On the Law of God 13-16

On the Law of God by St. Philaret the Confessor
by St. Philaret the Confessor

XIII. The Education and Development of Man’s Will

We must now examine the question of the training and development of man’s will. The moral character and moral value of man’s personality depends most of all on the direction and strength of the will. Of course, everyone understands that for a Christian it is necessary to have: first, a strong and decisive will, and second, a will which is firmly directed toward the good of the neighbor, toward the side of good and not evil.

How is one to develop a strong will? The answer is simple–above all through the exercise of the will. To do this, as with a bodily exercise, it is necessary to begin slowly, little by little. However, having begun to exercise one’s will in anything (e.g., in a constant struggle with one’s sinful habits or whims) this work on oneself must never cease. Moreover, a Christian who wishes to strengthen his will, his character, must from the very beginning avoid all dissipation, disorder and inconsistency of behavior. Otherwise, he will be a characterless person, not presenting himself as anything definite. Neither other people nor even the person himself can rely on such an individual. In the Holy Scripture such a person is called a reed shaking in the wind.

Discipline is necessary for every one of us. It has such vital significance that without it, a correct, normal order and success in work is impossible. In the life of each individual it is of primary importance, for inner self-discipline takes the place of external school or military discipline here. Man must place himself in definite frame-works, having created definite conditions and an order of life - and not depart from this.

Let us note this, too: man’s habits have a large significance in the matter of strengthening the will. We have already seen that bad, sinful habits are a great obstacle for a Christian, moral life. On the other hand, good habits are a valuable acquisition for the soul and, therefore, man must teach himself much good so that what is good becomes his own–habitual. This is especially important in early years, when man’s character is still forming. It is not in vain that we say that the second half of man’s earthly life is formed from habits acquired in the first half of this life.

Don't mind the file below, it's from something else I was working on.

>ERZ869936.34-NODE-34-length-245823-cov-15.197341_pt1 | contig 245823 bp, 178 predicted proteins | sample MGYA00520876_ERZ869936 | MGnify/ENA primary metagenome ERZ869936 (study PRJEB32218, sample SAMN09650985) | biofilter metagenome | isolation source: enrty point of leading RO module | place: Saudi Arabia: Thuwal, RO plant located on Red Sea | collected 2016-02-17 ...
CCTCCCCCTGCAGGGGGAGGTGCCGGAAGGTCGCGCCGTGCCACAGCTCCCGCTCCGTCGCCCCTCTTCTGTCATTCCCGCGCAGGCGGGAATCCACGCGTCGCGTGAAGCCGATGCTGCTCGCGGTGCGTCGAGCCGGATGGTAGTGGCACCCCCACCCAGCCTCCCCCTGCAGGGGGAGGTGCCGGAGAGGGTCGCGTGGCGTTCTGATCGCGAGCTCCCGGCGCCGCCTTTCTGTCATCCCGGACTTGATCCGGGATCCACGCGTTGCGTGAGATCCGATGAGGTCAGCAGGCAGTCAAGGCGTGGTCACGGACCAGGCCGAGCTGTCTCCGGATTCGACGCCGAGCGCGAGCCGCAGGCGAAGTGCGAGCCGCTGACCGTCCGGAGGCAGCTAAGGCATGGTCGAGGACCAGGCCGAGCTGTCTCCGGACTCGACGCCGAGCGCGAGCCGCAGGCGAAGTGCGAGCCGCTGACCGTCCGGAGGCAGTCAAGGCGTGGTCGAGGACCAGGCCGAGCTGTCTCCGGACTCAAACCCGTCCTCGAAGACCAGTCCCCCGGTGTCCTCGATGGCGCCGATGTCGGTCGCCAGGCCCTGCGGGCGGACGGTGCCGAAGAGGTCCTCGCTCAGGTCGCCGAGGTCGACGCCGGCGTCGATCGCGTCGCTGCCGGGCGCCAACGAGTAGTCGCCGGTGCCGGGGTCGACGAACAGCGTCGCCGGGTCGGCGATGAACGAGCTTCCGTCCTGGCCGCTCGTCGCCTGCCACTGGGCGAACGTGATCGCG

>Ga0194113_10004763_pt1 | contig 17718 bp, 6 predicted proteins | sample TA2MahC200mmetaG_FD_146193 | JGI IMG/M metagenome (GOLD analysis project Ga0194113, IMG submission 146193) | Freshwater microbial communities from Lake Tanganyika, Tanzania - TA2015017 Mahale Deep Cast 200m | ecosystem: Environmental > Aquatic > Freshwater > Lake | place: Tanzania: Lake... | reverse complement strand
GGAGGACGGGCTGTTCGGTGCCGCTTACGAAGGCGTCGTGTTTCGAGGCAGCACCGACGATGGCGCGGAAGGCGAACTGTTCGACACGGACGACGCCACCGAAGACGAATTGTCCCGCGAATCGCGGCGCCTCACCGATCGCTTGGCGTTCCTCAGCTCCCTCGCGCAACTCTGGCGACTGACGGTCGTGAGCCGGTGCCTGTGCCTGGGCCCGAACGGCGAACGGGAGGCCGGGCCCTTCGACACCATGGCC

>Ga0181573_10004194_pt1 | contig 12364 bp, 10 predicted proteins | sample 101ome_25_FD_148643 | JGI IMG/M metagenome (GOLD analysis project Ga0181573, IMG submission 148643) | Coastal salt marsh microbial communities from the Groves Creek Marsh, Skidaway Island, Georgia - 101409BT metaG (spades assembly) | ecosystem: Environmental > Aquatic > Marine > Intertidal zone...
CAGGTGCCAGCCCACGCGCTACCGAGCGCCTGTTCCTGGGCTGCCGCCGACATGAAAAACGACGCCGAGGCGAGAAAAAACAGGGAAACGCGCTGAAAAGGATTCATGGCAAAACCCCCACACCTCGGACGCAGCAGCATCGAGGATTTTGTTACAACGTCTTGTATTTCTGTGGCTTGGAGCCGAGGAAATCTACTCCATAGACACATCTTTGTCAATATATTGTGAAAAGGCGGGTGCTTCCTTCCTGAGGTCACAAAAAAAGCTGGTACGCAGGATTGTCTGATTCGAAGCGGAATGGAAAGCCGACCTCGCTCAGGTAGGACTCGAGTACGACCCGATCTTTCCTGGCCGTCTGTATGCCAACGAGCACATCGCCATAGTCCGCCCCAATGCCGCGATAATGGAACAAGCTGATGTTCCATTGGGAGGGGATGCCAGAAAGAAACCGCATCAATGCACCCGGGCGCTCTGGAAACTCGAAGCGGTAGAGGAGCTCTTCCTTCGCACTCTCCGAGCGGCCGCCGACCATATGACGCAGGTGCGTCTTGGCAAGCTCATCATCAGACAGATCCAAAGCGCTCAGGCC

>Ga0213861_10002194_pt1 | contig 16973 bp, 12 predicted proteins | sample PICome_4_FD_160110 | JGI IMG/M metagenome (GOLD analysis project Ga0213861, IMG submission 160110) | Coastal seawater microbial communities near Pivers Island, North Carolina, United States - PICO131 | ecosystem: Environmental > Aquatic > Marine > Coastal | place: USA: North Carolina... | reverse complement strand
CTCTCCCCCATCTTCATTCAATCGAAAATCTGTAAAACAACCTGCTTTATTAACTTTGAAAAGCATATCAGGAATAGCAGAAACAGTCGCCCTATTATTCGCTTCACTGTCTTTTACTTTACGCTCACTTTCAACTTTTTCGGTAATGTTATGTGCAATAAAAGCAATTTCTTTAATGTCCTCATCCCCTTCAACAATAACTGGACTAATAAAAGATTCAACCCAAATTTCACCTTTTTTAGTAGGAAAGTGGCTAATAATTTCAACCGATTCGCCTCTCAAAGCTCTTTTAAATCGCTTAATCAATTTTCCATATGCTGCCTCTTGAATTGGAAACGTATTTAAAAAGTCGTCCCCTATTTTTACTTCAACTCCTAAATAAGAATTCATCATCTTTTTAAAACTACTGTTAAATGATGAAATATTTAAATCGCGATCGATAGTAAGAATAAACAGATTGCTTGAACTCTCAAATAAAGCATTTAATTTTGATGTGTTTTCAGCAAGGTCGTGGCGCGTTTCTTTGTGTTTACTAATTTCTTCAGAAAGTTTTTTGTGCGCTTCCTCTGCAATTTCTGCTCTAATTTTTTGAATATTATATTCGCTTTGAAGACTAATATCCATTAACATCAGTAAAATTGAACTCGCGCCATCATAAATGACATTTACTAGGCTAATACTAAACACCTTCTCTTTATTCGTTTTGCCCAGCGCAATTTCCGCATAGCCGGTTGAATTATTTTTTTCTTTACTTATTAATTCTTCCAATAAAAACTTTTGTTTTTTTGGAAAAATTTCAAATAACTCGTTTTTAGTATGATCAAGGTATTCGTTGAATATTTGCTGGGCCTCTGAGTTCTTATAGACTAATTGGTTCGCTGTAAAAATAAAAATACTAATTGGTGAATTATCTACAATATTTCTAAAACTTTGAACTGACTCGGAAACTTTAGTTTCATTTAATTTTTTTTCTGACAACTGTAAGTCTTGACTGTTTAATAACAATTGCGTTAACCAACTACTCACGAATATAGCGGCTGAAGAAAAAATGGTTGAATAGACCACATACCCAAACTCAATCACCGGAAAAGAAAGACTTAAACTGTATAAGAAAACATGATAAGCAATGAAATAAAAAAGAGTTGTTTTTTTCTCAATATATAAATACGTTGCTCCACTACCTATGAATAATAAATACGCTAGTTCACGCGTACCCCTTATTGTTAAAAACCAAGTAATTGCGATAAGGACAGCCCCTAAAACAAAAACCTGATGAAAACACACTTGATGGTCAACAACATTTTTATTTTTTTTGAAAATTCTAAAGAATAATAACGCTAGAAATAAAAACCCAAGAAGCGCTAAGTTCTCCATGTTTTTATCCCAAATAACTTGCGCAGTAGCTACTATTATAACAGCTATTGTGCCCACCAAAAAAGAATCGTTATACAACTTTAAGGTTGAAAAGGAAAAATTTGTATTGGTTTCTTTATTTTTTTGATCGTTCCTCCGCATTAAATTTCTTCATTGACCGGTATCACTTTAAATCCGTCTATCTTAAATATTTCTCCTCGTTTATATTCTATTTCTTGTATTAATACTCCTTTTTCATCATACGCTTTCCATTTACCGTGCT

Probably no one would argue against the fact that man needs a strong will. In life we meet people with various degrees of strength of will. It often happens that a person who is very gifted, talented, with a strong mind and a profound good heart, turns out to be weak willed and cannot carry out his plans in life, no matter how good and valuable they might be. On the contrary, it happens that a less talented and gifted person, but one with a greater strength of will, stronger in character, succeeds in life.

A more important quality of the human will, however, is its correct direction to the side of good and not evil. If a good but weak-willed person can turn out to be of little use to society, then a person with a strong, but evil, destructive will is dangerous; and the stronger his evil will, the more dangerous he is. From this it is clear how extremely important are those principles, those basic foundations and rules by which man’s will is guided. An unprincipled man is a moral insignificance, not having any moral foundations, and dangerous for those around him.

From what source can man’s will draw for itself these principles in order to act according to them? For an unbelieving person, an answer to this is extremely difficult and essentially impossible. Are they to be drawn from science? But science, in the first place, is interested primarily in questions of knowledge and not morals, and secondly, it does not contain anything solid and constant in principles, since it ceaselessly widens, deepens and changes much. From philosophy? But philosophy itself teaches about the relativity and not any unconditional authenticity of its truths. From practical life? Even less. This life itself is in need of positive principles which can purge it of unruly, principleless conditions.

Though the answer to the present question is so difficult for unbelievers, for a believing Christian the answer is simple and clear. The source of good principles is God’s will. It is revealed to us in the Saviour’s teaching, in His Holy Gospel. It alone has an unconditional steadfast authority in this area; and only it has taught us self-sacrifice and Christian freedom, Christian equality and brotherhood (an understanding stolen from it by those not of the Faith). The Lord Himself said of true Christians, “not everyone who says to Me, Lord, Lord, will enter the kingdom of heaven, but he who does the will of My Father Who is in heaven(Mt. 7:21).


Outline Chapter 13 with the following guide:

I. The Education && Development of Man’s Will

A. Examine _____________________________

1. Moral character _____________________________

a. First _____________________________